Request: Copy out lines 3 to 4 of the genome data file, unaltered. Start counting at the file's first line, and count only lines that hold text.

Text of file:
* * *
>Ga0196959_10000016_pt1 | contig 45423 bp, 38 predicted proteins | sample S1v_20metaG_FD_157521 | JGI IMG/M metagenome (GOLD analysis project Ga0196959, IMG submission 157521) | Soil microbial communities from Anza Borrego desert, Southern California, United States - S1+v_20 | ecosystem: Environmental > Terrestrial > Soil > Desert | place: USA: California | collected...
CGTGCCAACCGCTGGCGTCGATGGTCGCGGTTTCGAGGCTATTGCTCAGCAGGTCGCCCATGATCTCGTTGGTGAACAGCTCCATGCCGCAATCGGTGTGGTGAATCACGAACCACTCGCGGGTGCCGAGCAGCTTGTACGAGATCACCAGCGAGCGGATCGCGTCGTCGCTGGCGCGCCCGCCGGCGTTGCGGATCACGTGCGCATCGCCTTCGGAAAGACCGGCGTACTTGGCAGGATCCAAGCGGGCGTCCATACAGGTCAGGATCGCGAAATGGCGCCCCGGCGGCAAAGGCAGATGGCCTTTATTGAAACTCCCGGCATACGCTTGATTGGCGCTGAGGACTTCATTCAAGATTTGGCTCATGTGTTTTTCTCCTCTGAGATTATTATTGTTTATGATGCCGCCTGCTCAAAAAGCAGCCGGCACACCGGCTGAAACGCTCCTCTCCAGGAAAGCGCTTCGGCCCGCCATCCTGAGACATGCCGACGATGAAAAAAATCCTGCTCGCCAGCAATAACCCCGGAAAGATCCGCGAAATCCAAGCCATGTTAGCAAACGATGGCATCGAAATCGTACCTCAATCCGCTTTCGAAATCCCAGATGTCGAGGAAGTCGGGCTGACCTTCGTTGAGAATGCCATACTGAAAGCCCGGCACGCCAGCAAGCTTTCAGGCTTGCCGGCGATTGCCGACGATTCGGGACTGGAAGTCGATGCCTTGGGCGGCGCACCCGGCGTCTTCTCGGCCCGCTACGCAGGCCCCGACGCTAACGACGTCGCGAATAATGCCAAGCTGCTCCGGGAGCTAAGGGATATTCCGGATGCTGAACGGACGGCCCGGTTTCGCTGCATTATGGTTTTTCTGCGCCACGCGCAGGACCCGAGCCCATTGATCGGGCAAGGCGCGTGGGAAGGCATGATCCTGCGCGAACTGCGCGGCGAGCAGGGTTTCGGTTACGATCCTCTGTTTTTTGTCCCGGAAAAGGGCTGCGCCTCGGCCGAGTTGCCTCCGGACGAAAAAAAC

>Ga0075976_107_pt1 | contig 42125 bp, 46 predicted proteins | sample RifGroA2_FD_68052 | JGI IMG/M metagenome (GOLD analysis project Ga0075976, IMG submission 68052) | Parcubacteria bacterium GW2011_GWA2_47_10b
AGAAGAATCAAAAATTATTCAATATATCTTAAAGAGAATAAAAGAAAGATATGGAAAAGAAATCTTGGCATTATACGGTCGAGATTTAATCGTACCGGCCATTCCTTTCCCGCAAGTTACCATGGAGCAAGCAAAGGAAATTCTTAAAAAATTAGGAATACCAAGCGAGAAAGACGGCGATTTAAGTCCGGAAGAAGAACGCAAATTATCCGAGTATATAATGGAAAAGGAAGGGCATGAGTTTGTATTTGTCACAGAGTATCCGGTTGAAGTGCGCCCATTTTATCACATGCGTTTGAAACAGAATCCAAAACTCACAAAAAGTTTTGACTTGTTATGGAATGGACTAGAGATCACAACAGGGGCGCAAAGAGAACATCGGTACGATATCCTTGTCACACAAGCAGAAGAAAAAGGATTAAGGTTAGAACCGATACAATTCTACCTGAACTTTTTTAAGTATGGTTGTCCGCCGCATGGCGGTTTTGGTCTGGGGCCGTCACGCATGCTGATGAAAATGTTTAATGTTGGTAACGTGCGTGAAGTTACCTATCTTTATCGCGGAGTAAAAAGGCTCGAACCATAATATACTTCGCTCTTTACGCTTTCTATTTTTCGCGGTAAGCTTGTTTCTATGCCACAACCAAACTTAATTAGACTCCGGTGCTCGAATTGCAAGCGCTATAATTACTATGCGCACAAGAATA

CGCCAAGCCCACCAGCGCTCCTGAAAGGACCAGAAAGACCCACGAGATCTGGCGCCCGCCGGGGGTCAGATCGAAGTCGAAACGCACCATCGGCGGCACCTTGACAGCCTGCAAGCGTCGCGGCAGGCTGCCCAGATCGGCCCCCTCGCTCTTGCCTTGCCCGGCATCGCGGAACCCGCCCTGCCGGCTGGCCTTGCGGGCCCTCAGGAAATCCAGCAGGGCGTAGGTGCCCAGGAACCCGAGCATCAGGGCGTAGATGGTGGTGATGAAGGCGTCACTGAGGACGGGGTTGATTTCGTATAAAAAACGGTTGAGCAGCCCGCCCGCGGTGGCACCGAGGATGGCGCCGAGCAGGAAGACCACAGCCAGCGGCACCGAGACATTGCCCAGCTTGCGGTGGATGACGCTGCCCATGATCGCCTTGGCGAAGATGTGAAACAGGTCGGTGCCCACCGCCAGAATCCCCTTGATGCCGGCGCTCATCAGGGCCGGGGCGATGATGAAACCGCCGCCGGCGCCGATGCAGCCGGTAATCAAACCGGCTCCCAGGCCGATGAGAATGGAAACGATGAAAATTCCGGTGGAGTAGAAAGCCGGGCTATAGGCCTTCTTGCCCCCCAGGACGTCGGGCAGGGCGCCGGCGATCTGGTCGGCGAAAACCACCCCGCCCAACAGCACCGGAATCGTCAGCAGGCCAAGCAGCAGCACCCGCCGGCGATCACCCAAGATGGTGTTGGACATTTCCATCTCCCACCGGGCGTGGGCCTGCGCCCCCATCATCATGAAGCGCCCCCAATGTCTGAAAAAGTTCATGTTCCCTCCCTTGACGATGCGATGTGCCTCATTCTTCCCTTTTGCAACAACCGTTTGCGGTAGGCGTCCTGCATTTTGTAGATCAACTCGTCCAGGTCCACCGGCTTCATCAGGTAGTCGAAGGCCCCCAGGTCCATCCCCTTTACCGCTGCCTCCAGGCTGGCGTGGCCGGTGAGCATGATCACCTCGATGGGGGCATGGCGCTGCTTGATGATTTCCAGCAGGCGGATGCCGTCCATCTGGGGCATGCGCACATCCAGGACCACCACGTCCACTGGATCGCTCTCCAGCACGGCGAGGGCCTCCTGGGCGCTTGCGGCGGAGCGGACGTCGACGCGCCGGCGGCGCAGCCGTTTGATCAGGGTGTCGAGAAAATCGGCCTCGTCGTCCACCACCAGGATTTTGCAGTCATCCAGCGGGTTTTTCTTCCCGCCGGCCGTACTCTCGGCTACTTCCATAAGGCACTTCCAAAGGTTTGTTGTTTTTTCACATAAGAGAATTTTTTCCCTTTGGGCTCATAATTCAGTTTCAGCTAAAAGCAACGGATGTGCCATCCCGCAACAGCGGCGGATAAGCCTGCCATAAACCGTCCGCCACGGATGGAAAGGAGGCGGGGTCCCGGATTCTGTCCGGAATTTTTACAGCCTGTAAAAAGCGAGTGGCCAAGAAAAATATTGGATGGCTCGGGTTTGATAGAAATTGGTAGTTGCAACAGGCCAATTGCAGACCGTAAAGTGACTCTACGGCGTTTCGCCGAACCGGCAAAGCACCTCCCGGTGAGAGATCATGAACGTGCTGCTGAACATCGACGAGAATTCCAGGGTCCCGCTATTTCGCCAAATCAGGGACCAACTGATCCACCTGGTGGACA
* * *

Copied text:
>Ga0075976_107_pt1 | contig 42125 bp, 46 predicted proteins | sample RifGroA2_FD_68052 | JGI IMG/M metagenome (GOLD analysis project Ga0075976, IMG submission 68052) | Parcubacteria bacterium GW2011_GWA2_47_10b
AGAAGAATCAAAAATTATTCAATATATCTTAAAGAGAATAAAAGAAAGATATGGAAAAGAAATCTTGGCATTATACGGTCGAGATTTAATCGTACCGGCCATTCCTTTCCCGCAAGTTACCATGGAGCAAGCAAAGGAAATTCTTAAAAAATTAGGAATACCAAGCGAGAAAGACGGCGATTTAAGTCCGGAAGAAGAACGCAAATTATCCGAGTATATAATGGAAAAGGAAGGGCATGAGTTTGTATTTGTCACAGAGTATCCGGTTGAAGTGCGCCCATTTTATCACATGCGTTTGAAACAGAATCCAAAACTCACAAAAAGTTTTGACTTGTTATGGAATGGACTAGAGATCACAACAGGGGCGCAAAGAGAACATCGGTACGATATCCTTGTCACACAAGCAGAAGAAAAAGGATTAAGGTTAGAACCGATACAATTCTACCTGAACTTTTTTAAGTATGGTTGTCCGCCGCATGGCGGTTTTGGTCTGGGGCCGTCACGCATGCTGATGAAAATGTTTAATGTTGGTAACGTGCGTGAAGTTACCTATCTTTATCGCGGAGTAAAAAGGCTCGAACCATAATATACTTCGCTCTTTACGCTTTCTATTTTTCGCGGTAAGCTTGTTTCTATGCCACAACCAAACTTAATTAGACTCCGGTGCTCGAATTGCAAGCGCTATAATTACTATGCGCACAAGAATA